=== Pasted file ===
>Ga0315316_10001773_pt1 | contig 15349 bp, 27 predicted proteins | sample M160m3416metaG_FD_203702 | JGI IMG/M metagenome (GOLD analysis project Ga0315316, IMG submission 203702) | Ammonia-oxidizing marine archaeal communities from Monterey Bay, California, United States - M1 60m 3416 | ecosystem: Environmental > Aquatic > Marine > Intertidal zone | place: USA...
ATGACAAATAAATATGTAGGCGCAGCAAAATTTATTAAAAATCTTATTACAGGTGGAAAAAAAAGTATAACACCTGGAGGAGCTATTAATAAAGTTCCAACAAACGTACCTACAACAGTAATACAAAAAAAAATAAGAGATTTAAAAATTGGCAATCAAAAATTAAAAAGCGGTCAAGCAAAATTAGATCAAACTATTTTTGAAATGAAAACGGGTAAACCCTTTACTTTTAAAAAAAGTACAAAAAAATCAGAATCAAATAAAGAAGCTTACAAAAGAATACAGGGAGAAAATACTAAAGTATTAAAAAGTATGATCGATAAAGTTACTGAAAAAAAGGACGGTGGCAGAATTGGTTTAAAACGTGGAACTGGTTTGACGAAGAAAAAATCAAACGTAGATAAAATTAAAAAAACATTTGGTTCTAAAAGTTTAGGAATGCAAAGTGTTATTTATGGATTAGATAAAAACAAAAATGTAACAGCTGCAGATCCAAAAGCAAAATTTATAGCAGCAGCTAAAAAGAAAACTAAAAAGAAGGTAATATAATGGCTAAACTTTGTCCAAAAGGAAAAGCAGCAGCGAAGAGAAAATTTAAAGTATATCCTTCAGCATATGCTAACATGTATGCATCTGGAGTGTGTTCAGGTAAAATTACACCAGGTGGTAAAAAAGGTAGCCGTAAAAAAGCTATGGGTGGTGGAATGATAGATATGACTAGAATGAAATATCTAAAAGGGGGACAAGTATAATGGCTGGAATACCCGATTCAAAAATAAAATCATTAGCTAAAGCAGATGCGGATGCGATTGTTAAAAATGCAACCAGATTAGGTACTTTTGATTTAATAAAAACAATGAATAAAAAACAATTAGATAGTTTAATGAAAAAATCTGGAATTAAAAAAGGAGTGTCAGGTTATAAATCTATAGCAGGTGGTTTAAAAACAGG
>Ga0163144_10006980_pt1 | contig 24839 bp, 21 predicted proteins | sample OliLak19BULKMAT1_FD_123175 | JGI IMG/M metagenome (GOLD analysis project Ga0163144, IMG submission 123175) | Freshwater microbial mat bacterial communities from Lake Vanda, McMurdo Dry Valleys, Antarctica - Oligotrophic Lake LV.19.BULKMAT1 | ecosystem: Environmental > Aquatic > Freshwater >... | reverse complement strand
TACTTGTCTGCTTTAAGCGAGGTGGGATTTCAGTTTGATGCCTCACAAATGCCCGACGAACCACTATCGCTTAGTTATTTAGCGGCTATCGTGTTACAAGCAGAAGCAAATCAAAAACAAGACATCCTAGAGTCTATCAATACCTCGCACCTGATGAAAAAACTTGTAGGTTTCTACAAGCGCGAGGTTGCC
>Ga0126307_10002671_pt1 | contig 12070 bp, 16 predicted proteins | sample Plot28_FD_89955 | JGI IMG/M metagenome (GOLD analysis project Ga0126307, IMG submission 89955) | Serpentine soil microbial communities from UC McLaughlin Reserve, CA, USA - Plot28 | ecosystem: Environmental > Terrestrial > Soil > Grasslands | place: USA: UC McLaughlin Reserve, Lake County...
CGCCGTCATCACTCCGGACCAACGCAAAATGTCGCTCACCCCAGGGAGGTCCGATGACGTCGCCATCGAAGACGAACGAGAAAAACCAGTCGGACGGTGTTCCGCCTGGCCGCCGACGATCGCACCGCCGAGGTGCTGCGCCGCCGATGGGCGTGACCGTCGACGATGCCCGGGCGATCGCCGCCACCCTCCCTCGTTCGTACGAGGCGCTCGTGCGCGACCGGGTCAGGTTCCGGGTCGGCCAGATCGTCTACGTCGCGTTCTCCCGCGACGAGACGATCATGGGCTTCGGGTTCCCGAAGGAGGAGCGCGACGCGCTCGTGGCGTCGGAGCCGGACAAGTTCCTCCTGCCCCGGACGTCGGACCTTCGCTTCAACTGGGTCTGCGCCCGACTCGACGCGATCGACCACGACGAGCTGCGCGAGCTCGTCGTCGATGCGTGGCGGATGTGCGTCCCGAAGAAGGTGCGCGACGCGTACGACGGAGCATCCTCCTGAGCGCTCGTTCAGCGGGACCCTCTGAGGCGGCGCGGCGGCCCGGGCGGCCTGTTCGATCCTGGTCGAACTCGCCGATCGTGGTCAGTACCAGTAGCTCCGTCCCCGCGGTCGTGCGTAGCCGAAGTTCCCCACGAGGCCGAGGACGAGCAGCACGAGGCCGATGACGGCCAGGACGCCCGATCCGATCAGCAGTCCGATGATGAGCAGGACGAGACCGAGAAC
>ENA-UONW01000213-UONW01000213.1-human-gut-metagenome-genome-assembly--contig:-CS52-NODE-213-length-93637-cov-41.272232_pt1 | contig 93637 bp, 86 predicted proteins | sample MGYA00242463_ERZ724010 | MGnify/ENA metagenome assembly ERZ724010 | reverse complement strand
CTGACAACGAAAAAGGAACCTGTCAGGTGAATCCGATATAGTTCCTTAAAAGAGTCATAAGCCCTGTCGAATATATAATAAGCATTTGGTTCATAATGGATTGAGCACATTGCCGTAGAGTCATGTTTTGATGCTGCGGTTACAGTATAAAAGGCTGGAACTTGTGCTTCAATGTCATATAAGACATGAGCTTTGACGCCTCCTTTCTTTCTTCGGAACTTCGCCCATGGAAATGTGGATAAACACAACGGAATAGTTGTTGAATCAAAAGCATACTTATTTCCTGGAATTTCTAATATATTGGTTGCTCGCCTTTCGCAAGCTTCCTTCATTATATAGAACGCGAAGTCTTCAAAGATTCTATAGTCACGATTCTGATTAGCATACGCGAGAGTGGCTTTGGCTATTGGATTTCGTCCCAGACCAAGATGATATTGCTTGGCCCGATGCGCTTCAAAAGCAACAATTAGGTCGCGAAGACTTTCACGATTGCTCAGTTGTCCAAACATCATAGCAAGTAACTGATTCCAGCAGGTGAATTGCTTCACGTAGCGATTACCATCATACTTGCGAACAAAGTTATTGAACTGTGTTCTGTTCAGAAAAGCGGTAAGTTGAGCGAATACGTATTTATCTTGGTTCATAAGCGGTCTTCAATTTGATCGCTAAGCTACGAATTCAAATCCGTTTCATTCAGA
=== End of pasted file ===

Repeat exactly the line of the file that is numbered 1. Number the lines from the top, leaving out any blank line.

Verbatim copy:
>Ga0315316_10001773_pt1 | contig 15349 bp, 27 predicted proteins | sample M160m3416metaG_FD_203702 | JGI IMG/M metagenome (GOLD analysis project Ga0315316, IMG submission 203702) | Ammonia-oxidizing marine archaeal communities from Monterey Bay, California, United States - M1 60m 3416 | ecosystem: Environmental > Aquatic > Marine > Intertidal zone | place: USA...